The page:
Local Politics

Ethics Committee to Proceed Against Wright

State lawmakers said Wednesday that they plan to proceed with ethics hearings into a charge against an indicted Wilmington legislator.

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RALEIGH, N.C. — State lawmakers said Wednesday that they plan to proceed with ethics hearings for an indicted Wilmington legislator.

State Rep. Thomas Wright, D-New Hanover, was indicted Monday on five counts of obtaining property by false pretense and one count of obstruction of justice in connection with unreported campaign contributions and two allegedly fraudulent loans.

Wright has been unavailable for comment since a Wake County grand jury returned the indictments. He previously said he had no intention of stepping down, saying voters should decide whether he remains in office.

House Speaker Joe Hackney on Tuesday requested that the Legislative Ethics Committee finish its investigation into Wright's activities. The committee had suspended its inquiry at the request of Wake County District Attorney Colon Willoughby so as not to jeopardize the criminal investigation.

Committee leaders announced Wednesday that they had collected enough evidence against Wright to hold hearings, which likely would be scheduled for February.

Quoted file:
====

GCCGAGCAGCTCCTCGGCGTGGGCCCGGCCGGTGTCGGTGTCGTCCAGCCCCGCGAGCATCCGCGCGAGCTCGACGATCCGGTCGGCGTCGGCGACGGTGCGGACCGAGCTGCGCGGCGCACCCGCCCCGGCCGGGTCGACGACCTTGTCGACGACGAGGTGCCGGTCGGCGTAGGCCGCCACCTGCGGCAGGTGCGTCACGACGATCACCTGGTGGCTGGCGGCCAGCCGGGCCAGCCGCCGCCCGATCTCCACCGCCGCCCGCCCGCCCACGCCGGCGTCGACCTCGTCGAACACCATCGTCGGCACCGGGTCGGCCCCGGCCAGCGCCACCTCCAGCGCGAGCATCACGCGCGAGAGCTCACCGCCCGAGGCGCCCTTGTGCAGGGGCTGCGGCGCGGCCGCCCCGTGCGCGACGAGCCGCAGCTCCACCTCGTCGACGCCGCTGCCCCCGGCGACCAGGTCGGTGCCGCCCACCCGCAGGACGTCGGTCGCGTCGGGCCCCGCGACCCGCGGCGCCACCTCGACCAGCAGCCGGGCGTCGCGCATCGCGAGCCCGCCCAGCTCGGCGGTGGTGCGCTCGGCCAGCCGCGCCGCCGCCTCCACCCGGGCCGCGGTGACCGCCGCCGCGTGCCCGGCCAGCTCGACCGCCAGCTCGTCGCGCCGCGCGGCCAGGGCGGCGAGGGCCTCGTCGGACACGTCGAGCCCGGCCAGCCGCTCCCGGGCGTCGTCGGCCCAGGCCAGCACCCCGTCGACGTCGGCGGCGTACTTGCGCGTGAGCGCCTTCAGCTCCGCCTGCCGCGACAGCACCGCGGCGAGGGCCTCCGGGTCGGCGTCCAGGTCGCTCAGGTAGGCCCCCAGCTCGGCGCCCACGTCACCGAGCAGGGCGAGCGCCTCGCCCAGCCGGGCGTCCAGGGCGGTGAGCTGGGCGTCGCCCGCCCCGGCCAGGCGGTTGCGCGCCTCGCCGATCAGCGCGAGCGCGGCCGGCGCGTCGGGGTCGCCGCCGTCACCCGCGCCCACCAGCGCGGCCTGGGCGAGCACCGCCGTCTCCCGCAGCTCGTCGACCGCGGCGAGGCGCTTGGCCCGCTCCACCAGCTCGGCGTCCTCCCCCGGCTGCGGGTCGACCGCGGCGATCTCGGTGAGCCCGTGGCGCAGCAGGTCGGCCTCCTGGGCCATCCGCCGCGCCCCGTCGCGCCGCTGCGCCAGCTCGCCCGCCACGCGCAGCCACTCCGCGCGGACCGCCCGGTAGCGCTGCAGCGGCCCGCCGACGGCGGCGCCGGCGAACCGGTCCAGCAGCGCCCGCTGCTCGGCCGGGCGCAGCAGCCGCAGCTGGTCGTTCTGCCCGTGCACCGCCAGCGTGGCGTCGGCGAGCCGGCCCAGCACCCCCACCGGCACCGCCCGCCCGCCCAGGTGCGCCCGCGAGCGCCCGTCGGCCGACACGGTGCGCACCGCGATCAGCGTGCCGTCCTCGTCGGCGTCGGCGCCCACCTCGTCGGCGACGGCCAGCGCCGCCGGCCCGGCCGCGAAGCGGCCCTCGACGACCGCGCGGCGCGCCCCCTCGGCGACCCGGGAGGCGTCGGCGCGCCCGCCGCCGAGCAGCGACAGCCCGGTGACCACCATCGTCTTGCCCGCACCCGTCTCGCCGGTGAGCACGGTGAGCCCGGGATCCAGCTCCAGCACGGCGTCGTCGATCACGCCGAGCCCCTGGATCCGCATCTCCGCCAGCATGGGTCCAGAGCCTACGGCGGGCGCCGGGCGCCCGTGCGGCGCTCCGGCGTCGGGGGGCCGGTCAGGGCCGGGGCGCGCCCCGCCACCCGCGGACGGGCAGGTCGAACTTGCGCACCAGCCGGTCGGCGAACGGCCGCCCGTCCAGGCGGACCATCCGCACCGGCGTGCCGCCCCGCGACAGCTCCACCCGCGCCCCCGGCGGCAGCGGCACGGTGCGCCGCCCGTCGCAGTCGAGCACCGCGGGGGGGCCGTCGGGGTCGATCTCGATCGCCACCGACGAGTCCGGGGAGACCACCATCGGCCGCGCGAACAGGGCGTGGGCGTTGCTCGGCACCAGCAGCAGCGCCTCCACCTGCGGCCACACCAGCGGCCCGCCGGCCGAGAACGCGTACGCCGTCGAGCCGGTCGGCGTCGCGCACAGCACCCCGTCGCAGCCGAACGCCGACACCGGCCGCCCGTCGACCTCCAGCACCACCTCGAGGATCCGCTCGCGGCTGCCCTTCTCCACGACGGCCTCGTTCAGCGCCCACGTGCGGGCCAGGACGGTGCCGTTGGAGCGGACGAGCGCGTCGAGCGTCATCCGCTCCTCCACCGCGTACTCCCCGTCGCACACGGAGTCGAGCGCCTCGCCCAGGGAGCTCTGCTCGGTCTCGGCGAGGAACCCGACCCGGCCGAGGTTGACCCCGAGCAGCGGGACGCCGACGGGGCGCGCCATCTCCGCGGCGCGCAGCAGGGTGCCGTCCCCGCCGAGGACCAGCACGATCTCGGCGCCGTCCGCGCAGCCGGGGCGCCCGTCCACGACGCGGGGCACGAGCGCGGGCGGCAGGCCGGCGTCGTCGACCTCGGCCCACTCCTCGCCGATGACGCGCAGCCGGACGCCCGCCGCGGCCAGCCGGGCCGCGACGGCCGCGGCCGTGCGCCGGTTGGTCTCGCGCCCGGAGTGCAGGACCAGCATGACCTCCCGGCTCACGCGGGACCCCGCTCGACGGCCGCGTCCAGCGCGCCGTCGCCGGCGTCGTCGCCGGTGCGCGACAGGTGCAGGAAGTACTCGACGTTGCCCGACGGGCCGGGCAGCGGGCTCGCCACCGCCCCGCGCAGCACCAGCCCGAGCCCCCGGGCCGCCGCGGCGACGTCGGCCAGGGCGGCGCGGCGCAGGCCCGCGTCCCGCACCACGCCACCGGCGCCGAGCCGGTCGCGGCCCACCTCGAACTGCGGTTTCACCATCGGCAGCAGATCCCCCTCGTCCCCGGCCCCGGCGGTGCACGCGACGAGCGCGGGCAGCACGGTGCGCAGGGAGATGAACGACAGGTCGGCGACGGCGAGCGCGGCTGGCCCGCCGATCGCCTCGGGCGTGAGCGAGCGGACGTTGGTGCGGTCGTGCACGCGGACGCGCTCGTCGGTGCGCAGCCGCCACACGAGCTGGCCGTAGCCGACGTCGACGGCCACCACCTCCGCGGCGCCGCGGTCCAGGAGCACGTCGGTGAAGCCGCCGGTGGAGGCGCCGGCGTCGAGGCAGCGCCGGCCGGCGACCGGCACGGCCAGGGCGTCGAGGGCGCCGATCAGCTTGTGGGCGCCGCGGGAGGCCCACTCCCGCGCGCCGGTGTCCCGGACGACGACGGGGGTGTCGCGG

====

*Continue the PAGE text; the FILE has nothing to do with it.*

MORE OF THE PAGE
"We have authority to judge our own members, and when allegations which are this serious come to our attention, we have the obligation to investigate," Hackney said.

The ethics committee will review one fraud charge against Wright alleging that he used his position to influence a state official to write a letter to help him obtain a $150,000 for a real estate deal in Wilmington.

The committee said none of the other allegations against Wright fell within its purview because they didn't occur in the course of Wright's duties as a lawmaker. Those allegations include accepting $185,000 in unreported campaign donations and diverting almost $19,000 in contributions and loans into his personal accounts when they were supposed to go into a fund he directs.

Hackney said a special committee would be appointed to consider those charges.

The hearings could lead to lawmakers voting in a special session of the General Assembly next spring to remove Wright from office, which would mark the first time in more than a century that legislators expelled a member.



Cullen Browder, Reporter
Matthew Burns, Web Editor

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